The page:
Spike Jonze is well-known for directing films like Where The Wild Things Are, Being John Malkovich and Adaptation, but he made his name making short films, specifically music videos. And unlike many directors who go on to direct full-length feature films, Jonze has continued making short films in a variety of different media and genres. In 2010, he directed the wonderful I’m Here, a story of self-sacrificial love between, uh, robots. And for the recent release of the Arcade Fire album The Suburbs, he created a 28-minute short film to complement the music.
I first heard about To Die By Your Side from the guys over at Short of the Week, who pointed me to the Nowness site to watch it. By way of background, Jonze first contacted handbag designer Olympia Le-Tan because he wanted her to make him a Catcher in the Rye-themed embroidery to hang on his wall. She shot back that she wanted a film in return. They enlisted French director Simon Cahn and spent six months working on the script and then set to work animating the 3,000 pieces of felt that Le-Tan had painstakingly cut by hand. Not wishing to re-invent the wheel, I’m going to post two short interviews that writer Maryam L’Ange conducted for Nowness:
Co-director Spike Jonze
How did the film come about?
I met Olympia in Paris through friends of mine. She was just starting to make the bags for her friends. She had a bunch of the scraps in her bag, all of the cut-out pieces of felt. I just loved it. I loved all the artwork she picked, the texture of it, the stitching of the felt. We joked about making a film and just went for it. It was this thing with no schedule, no pressure and no real reason to be—other than just that we thought it would be fun.
Did you write the story together?
Yeah we did. We would look at all the artwork over lunch whenever we would be in the same city, noting any ideas that would just make us smile. It was done like that, with no real plans.
What’s your creative process?
You just start with what the feeling is. For this one the feeling definitely started with the handmade aesthetic and charm of Olympia’s work. Instantly I had the idea of doing it in a bookstore after-hours, imagining the lights coming down and these guys off their books. Me and Olympia both wanted to make a love story, and it was fun to do it with these characters. It evolved naturally and it all just started with the feeling. From there you entertain yourself with ideas that excite you.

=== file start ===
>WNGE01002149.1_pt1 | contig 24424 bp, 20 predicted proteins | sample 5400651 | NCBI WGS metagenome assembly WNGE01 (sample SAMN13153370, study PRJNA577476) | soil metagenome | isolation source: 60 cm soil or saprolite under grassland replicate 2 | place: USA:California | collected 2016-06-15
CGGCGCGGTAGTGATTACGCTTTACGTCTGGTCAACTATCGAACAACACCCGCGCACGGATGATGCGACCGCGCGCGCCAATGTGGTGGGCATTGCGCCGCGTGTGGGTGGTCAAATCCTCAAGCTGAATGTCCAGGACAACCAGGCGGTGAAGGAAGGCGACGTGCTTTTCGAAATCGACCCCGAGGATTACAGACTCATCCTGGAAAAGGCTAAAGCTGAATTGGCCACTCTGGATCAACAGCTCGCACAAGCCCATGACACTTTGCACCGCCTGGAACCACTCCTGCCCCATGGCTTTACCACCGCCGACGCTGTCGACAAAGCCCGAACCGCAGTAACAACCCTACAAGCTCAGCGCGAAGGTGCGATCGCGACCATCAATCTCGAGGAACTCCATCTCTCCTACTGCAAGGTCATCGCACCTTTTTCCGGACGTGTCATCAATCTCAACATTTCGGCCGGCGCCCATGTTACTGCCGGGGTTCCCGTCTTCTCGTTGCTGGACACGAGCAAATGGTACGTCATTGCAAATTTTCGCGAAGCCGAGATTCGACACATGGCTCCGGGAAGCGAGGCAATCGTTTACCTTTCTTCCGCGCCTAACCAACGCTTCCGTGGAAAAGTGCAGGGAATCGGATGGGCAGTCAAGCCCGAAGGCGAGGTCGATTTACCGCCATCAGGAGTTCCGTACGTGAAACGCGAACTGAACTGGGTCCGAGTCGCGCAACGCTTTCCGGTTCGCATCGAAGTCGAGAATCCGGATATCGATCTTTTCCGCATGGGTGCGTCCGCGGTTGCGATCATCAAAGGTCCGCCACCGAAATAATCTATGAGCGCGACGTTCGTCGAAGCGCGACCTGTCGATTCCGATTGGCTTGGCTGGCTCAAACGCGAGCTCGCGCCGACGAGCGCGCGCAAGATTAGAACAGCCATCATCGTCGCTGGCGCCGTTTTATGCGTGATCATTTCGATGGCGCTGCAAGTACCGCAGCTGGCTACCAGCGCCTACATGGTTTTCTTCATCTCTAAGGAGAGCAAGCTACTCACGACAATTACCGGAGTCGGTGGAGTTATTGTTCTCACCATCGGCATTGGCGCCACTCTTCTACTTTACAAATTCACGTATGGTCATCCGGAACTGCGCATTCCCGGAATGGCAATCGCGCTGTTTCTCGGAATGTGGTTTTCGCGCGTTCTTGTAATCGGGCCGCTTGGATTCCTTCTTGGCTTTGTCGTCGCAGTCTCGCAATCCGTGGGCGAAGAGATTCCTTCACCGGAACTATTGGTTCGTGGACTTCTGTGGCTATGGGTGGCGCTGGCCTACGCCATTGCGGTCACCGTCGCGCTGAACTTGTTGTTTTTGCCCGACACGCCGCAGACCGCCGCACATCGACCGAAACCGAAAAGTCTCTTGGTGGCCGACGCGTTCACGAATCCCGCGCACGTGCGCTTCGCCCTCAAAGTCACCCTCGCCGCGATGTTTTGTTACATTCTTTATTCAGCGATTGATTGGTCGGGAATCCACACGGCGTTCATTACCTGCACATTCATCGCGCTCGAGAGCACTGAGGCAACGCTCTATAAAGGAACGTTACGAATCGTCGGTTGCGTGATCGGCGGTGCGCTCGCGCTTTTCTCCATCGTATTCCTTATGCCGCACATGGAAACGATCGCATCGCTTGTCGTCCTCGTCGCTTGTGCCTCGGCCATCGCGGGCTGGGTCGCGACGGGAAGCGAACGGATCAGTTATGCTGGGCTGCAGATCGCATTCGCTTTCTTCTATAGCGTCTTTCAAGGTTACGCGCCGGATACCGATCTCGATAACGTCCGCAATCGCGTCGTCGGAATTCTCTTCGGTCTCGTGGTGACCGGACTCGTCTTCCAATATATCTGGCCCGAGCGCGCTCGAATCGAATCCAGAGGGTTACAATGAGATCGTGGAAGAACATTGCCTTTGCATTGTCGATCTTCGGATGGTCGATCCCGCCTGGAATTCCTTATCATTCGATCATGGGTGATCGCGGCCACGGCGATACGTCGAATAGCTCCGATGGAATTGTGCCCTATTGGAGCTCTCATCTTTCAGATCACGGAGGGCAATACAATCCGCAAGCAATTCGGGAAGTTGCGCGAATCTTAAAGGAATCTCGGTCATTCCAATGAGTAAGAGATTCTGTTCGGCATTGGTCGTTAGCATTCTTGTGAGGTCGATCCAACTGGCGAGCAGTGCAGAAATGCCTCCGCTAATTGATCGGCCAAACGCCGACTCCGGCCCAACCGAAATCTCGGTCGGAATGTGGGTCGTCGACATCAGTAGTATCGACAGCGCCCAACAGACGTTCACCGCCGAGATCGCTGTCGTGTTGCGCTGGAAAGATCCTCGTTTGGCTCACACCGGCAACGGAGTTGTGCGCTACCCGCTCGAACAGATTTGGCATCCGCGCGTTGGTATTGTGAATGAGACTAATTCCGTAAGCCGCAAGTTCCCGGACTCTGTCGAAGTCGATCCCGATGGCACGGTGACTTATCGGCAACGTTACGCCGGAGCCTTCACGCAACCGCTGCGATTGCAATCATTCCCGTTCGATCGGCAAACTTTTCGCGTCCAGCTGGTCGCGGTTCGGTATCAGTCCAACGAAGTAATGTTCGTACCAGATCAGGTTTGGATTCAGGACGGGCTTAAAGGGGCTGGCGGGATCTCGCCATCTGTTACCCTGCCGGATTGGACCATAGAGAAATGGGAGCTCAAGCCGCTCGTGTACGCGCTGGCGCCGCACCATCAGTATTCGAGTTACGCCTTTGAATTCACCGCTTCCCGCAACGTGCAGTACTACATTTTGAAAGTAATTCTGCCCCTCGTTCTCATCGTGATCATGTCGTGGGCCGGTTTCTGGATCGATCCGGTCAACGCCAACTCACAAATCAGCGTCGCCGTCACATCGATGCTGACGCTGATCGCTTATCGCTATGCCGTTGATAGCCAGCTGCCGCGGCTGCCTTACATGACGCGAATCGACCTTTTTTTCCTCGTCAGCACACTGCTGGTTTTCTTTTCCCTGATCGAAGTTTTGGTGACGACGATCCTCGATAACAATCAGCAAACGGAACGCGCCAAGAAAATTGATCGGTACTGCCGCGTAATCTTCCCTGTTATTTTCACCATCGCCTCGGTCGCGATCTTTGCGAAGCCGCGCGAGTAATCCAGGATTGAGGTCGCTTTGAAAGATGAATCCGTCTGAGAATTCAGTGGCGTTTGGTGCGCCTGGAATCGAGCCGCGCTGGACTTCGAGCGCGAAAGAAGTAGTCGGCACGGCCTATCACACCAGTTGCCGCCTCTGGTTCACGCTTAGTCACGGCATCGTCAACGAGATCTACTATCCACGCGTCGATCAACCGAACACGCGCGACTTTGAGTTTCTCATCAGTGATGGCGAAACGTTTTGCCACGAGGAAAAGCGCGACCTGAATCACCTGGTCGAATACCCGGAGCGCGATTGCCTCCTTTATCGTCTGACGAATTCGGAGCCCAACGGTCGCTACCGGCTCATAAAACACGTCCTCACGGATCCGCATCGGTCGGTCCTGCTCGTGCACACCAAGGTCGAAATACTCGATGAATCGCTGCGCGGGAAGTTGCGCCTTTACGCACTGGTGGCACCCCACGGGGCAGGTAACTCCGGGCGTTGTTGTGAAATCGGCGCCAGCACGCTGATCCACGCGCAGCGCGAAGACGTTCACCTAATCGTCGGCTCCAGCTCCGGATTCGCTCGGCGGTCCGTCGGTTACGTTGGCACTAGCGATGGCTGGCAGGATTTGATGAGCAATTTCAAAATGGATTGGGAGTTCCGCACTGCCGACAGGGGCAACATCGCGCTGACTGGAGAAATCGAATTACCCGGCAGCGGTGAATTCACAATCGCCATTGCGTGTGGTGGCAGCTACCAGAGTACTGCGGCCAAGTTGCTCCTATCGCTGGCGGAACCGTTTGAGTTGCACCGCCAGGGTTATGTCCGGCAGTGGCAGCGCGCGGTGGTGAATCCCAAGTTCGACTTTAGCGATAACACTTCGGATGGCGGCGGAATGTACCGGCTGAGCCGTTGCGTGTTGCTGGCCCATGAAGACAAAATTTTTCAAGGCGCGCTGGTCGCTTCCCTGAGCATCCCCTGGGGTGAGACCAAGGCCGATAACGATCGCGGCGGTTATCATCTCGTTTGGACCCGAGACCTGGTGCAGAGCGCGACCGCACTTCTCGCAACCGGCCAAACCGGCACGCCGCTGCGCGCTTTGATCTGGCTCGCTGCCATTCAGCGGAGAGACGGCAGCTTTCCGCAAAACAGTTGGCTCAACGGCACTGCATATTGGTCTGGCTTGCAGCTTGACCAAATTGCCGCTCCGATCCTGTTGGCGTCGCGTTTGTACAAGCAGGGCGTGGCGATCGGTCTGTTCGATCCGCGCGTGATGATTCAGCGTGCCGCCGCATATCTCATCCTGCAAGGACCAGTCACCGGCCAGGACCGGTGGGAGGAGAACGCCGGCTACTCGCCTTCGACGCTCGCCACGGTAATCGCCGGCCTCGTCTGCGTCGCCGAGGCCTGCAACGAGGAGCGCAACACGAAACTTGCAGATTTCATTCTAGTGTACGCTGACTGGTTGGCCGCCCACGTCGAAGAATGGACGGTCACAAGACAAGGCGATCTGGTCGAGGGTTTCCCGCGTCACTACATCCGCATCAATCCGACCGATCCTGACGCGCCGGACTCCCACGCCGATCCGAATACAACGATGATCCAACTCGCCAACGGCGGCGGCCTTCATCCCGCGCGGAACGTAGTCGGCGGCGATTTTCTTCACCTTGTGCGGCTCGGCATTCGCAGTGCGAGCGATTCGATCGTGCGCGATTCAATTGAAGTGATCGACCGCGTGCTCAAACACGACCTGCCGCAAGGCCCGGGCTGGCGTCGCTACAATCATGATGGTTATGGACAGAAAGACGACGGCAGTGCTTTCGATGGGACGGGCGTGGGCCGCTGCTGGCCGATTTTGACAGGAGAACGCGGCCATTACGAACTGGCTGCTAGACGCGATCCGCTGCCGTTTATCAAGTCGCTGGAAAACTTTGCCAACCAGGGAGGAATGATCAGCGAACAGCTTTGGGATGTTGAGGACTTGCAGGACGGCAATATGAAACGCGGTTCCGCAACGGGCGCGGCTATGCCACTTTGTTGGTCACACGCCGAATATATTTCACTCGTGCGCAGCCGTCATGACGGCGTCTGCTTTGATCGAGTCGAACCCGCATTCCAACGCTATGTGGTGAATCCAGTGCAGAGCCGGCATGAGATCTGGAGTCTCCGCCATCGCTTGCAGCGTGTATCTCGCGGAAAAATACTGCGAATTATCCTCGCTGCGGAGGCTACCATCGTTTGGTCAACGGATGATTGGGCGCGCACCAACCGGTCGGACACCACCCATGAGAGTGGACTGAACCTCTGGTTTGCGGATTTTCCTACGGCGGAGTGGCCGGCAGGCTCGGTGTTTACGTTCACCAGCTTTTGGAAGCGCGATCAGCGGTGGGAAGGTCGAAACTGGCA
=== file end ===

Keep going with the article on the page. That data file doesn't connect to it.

Do you go with your gut instinct?
If it cracks me up. We were talking about the skeleton coming off his book and the girl in the Dracula book waving at him. Olympia is someone who is just absurd, she’s used to just saying anything. She just started making the blowjob gesture as a joke to make us laugh but I was like, “We’ve got to do that.” It’s about taking things that could just be a joke while brainstorming and actually going for it and using it.
What inspires you?
People inspire me. Humberto Leon and Carol Lim [from Opening Ceremony, a Manhattan retail store] and the confidence and creativity in how they run their business. Pixar’s really inspiring, they make films in the best possible way. They’re always focused on story. I could list a million people that inspire me all the time. David Bowie’s music, Charlie Kaufman, David Russell. A lot of people that I work with too, just conversations I have with them about what we want to do.
Designer Olympia Le-Tan
How long did the film take to make?
We worked on it as a side project for about a year and a half, on and off. Cutting up all the little felt pieces was really intense and took about three months non-stop. I think there were over 3,000 pieces. Then our animators turned it all into a movie. They worked night and day for two months.
Did you write the story together?
The three of us [Le-Tan, Jonze and Simon Cahn] wrote the story together. Spike wanted it to be a love story between two characters from different books. We looked at all the books I had made and the story came together from there.
Are you a star-crossed lover?
I am definitely a star-crossed lover and a hopeless romantic. Which probably explains why I am still single.
What’s your favourite first edition cover?
I’ve grown very attached to the first edition cover of Bram Stoker’s Dracula.
Do you make bespoke clutches and what would you choose for Spike Jonze?
I have to like the book and its cover to agree to a bespoke design. I don’t just make any request. Spike asked for Catcher in the Rye but if I had to choose one for him it would probably be something by Maurice Sendak, maybe In the Night Kitchen.
Which book-clutch first edition best describes you?
The Heart is a Lonely Hunter.